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Engineering Is engineering right for me as a career?

  1. Aug 24, 2012 #1
    I just started my senior year of high school and am considering engineering. The problem is I haven't taken any chemistry or physics classes but i am good at math and feel like I would enjoy doing engineering along with the hard work included. Also another problem is that my high school only offers one physics online class with minimal outside help and doesn't even offer chemistry this year. My grades are good and I am a dedicated hard worker so I don't see the problem in that, just the fact that I haven't been exposed to the basic areas worries me.

    If not engineering I am strongly just considering a science major but then again no physics or chemistry background. (biology, physical science, marine biology, and environmental science are currently the science credits I have so far)
  2. jcsd
  3. Aug 25, 2012 #2
    Going a route where you need to study physics or chemistry will be difficult, if you don't have the required background knowledge. You can of course study the basics on your own, but it will take more work on top of the more advanced studies.

    The studies for different engineering disciplines vary a lot though in how much math, physics or chemistry is involved. You should think more specifically what areas of engineering you're interested in.
  4. Aug 25, 2012 #3


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    Education Advisor

    Where exactly do you study in high school? At least here in Canada (more specifically, here in the province of Ontario, Canada), physics and chemistry are pretty basic courses which are requirements for entry into most science and engineering programs, and are universally offered in high schools.

    As an aside, I have never heard of marine biology being offered as part of a high school curriculum (the situation may be different in the coastal areas of Canada), and environmental science was offered in my old high school, but I'm not sure how widely this course is available in Ontario.
  5. Aug 25, 2012 #4


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    Universities typically have introductory chemistry and physics classes for students who didn't take them in high school, no? It might lengthen your degree program by a semester or two, but it is an option, and you could at least take the math prerequisites to the engineering degree program and some breath courses/gen eds while catching up on physics and chemistry.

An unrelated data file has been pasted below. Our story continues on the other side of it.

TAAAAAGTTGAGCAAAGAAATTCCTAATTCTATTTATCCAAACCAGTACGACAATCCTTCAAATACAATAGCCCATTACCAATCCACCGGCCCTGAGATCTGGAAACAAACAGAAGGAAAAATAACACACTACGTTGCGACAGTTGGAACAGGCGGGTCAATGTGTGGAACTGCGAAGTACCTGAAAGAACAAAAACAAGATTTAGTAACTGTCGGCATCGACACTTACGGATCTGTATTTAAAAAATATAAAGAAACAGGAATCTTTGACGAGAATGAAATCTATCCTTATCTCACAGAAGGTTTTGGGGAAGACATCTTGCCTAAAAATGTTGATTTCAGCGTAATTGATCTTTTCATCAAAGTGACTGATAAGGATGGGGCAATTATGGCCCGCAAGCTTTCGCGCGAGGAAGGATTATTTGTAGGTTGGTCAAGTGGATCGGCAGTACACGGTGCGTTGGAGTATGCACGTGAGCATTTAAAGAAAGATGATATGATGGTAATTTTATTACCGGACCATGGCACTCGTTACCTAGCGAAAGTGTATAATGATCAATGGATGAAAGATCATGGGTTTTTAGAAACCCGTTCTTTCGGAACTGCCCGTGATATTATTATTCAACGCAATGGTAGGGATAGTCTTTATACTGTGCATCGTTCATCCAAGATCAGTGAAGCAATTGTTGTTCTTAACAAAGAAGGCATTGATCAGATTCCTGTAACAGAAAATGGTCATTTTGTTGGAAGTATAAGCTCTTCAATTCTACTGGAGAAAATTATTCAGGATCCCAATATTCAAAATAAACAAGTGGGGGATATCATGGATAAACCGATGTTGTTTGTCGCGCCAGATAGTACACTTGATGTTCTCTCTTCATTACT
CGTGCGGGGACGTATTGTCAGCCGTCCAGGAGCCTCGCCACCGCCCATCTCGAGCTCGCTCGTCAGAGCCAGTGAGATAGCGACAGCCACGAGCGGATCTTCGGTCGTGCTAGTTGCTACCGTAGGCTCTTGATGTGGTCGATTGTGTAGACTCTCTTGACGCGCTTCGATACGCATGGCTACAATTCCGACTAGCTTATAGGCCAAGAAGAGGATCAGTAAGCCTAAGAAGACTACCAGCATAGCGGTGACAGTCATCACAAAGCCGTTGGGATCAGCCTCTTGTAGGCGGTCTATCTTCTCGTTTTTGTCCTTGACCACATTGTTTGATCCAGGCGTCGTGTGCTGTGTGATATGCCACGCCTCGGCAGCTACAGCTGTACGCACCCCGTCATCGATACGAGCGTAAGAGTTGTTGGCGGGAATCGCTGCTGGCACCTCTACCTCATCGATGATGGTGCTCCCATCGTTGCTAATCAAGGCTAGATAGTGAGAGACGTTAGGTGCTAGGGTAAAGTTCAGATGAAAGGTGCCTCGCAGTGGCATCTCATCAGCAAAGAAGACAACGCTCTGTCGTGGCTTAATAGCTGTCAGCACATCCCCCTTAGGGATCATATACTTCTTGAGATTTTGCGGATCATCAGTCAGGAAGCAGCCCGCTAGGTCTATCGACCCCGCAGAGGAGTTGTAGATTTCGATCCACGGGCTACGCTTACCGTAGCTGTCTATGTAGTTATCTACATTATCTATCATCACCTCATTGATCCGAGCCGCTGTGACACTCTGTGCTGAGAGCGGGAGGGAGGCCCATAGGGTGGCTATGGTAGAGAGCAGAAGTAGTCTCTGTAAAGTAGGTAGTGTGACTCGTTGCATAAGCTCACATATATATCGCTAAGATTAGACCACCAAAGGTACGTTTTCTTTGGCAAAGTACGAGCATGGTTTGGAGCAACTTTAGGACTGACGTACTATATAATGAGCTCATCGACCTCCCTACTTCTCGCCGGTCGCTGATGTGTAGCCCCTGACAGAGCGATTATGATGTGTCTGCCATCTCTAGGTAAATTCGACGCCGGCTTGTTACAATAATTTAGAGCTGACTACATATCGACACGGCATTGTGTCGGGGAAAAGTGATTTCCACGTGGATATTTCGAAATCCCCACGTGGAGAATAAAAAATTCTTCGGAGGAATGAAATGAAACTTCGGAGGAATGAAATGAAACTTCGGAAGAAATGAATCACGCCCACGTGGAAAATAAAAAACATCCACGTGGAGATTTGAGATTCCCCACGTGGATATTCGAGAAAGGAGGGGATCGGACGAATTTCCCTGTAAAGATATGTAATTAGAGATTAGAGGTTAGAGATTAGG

Also check the degree requirements of the engineering programs you're interested in.
  6. Aug 25, 2012 #5
    I am an engineer. When I was in high school, I was very interested in ham radio and computers. With help, I built my own ham radio station. I experimented with 10 GHz microwave Gunnplexers. I built audio compandering gear. I played with early versions of Packet Radio equipment. I fixed two way radios for a summer job. All this was in the late 1970s. I graduated high school in 1981.

    I knew in the core of my being that I wanted nothing more than to become an electrical engineer. It wasn't easy. My math background was not great, though my interest in science, particularly physics, was very high. I didn't do well in calculus, though I passed it nicely the second time around in college.

    The reason I mention all this is because you WILL need these skills and this level of interest if you intend to get through all of this stuff. If the notion of studying the Shrodinger Wave Equation doesn't seem all that enticing; if the history of the Michaelson-Morely interferometer experiments doesn't impress you; if the notion of boundary layers in fluid dynamics, or thermodynamic triple points doesn't do it for you; then engineering isn't for you.

    I make a comfortable living as an engineer, but I don't make the big money. It takes enthusiasm and a willingness to learn lots of new things every day to make it in this field. And above all, you have to have a creative itch to build something. If this isn't you, then do something else.
  7. Aug 26, 2012 #6
    High school chemistry and physics are typically not very rigorous and the material is all repeated in undergrad classes. So no worries there.

    So go for it! Some people love engineering and some don't. You won't know where you stand till you try.
  8. Aug 26, 2012 #7
    Thanks guys, I live in a smallish town in alaska. I was specifically thinking environmental engineering. Would I be able to get into a average acceptance rate college for their engineering school?
  9. Aug 26, 2012 #8
    Getting accepted isn't usually all that difficult. Studying hard, and staying ahead of your educational demands is. Environmental Engineering may seem like a lightweight version of engineering, but don't fool yourself. All engineering disciplines have killer courses in them that weed out those whose hearts aren't really in it.
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